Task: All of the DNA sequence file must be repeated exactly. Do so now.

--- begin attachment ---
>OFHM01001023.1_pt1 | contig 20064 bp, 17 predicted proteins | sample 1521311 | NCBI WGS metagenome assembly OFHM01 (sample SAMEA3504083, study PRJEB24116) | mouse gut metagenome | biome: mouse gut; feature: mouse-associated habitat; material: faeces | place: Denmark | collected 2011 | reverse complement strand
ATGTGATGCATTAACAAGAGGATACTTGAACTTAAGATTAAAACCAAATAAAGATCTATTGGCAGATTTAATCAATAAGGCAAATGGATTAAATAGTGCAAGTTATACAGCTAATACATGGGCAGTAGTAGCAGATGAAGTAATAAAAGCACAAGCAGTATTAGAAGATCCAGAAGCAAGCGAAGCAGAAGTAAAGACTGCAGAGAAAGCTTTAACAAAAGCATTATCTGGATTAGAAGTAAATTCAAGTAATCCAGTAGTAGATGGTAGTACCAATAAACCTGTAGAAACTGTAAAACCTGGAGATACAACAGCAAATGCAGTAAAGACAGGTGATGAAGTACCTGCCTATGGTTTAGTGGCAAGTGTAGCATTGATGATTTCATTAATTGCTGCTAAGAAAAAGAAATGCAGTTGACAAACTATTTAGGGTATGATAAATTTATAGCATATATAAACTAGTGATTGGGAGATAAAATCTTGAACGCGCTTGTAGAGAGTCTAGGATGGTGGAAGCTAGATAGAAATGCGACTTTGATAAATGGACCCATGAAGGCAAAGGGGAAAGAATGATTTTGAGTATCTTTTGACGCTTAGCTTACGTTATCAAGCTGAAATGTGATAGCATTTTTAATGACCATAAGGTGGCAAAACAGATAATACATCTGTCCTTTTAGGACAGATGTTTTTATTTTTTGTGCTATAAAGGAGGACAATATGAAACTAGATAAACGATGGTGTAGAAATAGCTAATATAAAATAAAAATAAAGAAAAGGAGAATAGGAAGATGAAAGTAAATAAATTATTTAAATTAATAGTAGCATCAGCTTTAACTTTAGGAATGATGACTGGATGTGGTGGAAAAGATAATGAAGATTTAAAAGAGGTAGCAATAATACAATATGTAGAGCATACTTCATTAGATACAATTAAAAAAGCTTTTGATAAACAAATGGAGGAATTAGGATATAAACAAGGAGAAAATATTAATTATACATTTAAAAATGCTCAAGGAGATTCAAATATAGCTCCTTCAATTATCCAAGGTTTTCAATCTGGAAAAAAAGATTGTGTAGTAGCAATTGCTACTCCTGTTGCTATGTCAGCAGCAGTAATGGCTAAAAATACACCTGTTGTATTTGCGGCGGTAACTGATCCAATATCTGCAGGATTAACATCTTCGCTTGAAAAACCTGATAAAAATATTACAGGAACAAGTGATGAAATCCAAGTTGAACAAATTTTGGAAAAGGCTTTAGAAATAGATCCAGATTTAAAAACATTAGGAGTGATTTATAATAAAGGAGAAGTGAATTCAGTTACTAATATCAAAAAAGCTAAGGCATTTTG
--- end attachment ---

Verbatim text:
>OFHM01001023.1_pt1 | contig 20064 bp, 17 predicted proteins | sample 1521311 | NCBI WGS metagenome assembly OFHM01 (sample SAMEA3504083, study PRJEB24116) | mouse gut metagenome | biome: mouse gut; feature: mouse-associated habitat; material: faeces | place: Denmark | collected 2011 | reverse complement strand
ATGTGATGCATTAACAAGAGGATACTTGAACTTAAGATTAAAACCAAATAAAGATCTATTGGCAGATTTAATCAATAAGGCAAATGGATTAAATAGTGCAAGTTATACAGCTAATACATGGGCAGTAGTAGCAGATGAAGTAATAAAAGCACAAGCAGTATTAGAAGATCCAGAAGCAAGCGAAGCAGAAGTAAAGACTGCAGAGAAAGCTTTAACAAAAGCATTATCTGGATTAGAAGTAAATTCAAGTAATCCAGTAGTAGATGGTAGTACCAATAAACCTGTAGAAACTGTAAAACCTGGAGATACAACAGCAAATGCAGTAAAGACAGGTGATGAAGTACCTGCCTATGGTTTAGTGGCAAGTGTAGCATTGATGATTTCATTAATTGCTGCTAAGAAAAAGAAATGCAGTTGACAAACTATTTAGGGTATGATAAATTTATAGCATATATAAACTAGTGATTGGGAGATAAAATCTTGAACGCGCTTGTAGAGAGTCTAGGATGGTGGAAGCTAGATAGAAATGCGACTTTGATAAATGGACCCATGAAGGCAAAGGGGAAAGAATGATTTTGAGTATCTTTTGACGCTTAGCTTACGTTATCAAGCTGAAATGTGATAGCATTTTTAATGACCATAAGGTGGCAAAACAGATAATACATCTGTCCTTTTAGGACAGATGTTTTTATTTTTTGTGCTATAAAGGAGGACAATATGAAACTAGATAAACGATGGTGTAGAAATAGCTAATATAAAATAAAAATAAAGAAAAGGAGAATAGGAAGATGAAAGTAAATAAATTATTTAAATTAATAGTAGCATCAGCTTTAACTTTAGGAATGATGACTGGATGTGGTGGAAAAGATAATGAAGATTTAAAAGAGGTAGCAATAATACAATATGTAGAGCATACTTCATTAGATACAATTAAAAAAGCTTTTGATAAACAAATGGAGGAATTAGGATATAAACAAGGAGAAAATATTAATTATACATTTAAAAATGCTCAAGGAGATTCAAATATAGCTCCTTCAATTATCCAAGGTTTTCAATCTGGAAAAAAAGATTGTGTAGTAGCAATTGCTACTCCTGTTGCTATGTCAGCAGCAGTAATGGCTAAAAATACACCTGTTGTATTTGCGGCGGTAACTGATCCAATATCTGCAGGATTAACATCTTCGCTTGAAAAACCTGATAAAAATATTACAGGAACAAGTGATGAAATCCAAGTTGAACAAATTTTGGAAAAGGCTTTAGAAATAGATCCAGATTTAAAAACATTAGGAGTGATTTATAATAAAGGAGAAGTGAATTCAGTTACTAATATCAAAAAAGCTAAGGCATTTTG